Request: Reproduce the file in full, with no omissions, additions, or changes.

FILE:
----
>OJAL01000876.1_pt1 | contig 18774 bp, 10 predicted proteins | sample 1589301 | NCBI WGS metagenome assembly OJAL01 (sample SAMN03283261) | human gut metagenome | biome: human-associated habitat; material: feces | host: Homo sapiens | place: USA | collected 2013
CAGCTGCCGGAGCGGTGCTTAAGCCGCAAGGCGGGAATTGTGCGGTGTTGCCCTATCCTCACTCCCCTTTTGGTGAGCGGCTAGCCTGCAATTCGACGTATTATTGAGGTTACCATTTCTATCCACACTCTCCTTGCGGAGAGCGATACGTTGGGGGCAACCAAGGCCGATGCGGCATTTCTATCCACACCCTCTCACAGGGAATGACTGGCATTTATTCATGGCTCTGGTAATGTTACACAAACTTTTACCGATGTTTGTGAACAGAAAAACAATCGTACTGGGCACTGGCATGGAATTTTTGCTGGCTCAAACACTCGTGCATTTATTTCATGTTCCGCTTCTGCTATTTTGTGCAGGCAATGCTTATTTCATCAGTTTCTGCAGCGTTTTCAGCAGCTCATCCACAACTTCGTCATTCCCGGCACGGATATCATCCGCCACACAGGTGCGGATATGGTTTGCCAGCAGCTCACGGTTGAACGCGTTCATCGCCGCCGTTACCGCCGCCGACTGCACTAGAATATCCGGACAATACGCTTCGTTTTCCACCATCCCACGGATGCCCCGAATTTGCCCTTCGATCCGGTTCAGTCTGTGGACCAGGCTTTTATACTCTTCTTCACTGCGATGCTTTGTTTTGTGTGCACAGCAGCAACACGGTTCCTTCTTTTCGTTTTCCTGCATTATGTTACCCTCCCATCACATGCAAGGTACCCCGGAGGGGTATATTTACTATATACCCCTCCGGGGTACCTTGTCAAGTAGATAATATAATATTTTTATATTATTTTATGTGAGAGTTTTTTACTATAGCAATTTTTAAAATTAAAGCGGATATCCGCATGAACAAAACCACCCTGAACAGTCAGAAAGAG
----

>OJAL01000876.1_pt1 | contig 18774 bp, 10 predicted proteins | sample 1589301 | NCBI WGS metagenome assembly OJAL01 (sample SAMN03283261) | human gut metagenome | biome: human-associated habitat; material: feces | host: Homo sapiens | place: USA | collected 2013
CAGCTGCCGGAGCGGTGCTTAAGCCGCAAGGCGGGAATTGTGCGGTGTTGCCCTATCCTCACTCCCCTTTTGGTGAGCGGCTAGCCTGCAATTCGACGTATTATTGAGGTTACCATTTCTATCCACACTCTCCTTGCGGAGAGCGATACGTTGGGGGCAACCAAGGCCGATGCGGCATTTCTATCCACACCCTCTCACAGGGAATGACTGGCATTTATTCATGGCTCTGGTAATGTTACACAAACTTTTACCGATGTTTGTGAACAGAAAAACAATCGTACTGGGCACTGGCATGGAATTTTTGCTGGCTCAAACACTCGTGCATTTATTTCATGTTCCGCTTCTGCTATTTTGTGCAGGCAATGCTTATTTCATCAGTTTCTGCAGCGTTTTCAGCAGCTCATCCACAACTTCGTCATTCCCGGCACGGATATCATCCGCCACACAGGTGCGGATATGGTTTGCCAGCAGCTCACGGTTGAACGCGTTCATCGCCGCCGTTACCGCCGCCGACTGCACTAGAATATCCGGACAATACGCTTCGTTTTCCACCATCCCACGGATGCCCCGAATTTGCCCTTCGATCCGGTTCAGTCTGTGGACCAGGCTTTTATACTCTTCTTCACTGCGATGCTTTGTTTTGTGTGCACAGCAGCAACACGGTTCCTTCTTTTCGTTTTCCTGCATTATGTTACCCTCCCATCACATGCAAGGTACCCCGGAGGGGTATATTTACTATATACCCCTCCGGGGTACCTTGTCAAGTAGATAATATAATATTTTTATATTATTTTATGTGAGAGTTTTTTACTATAGCAATTTTTAAAATTAAAGCGGATATCCGCATGAACAAAACCACCCTGAACAGTCAGAAAGAG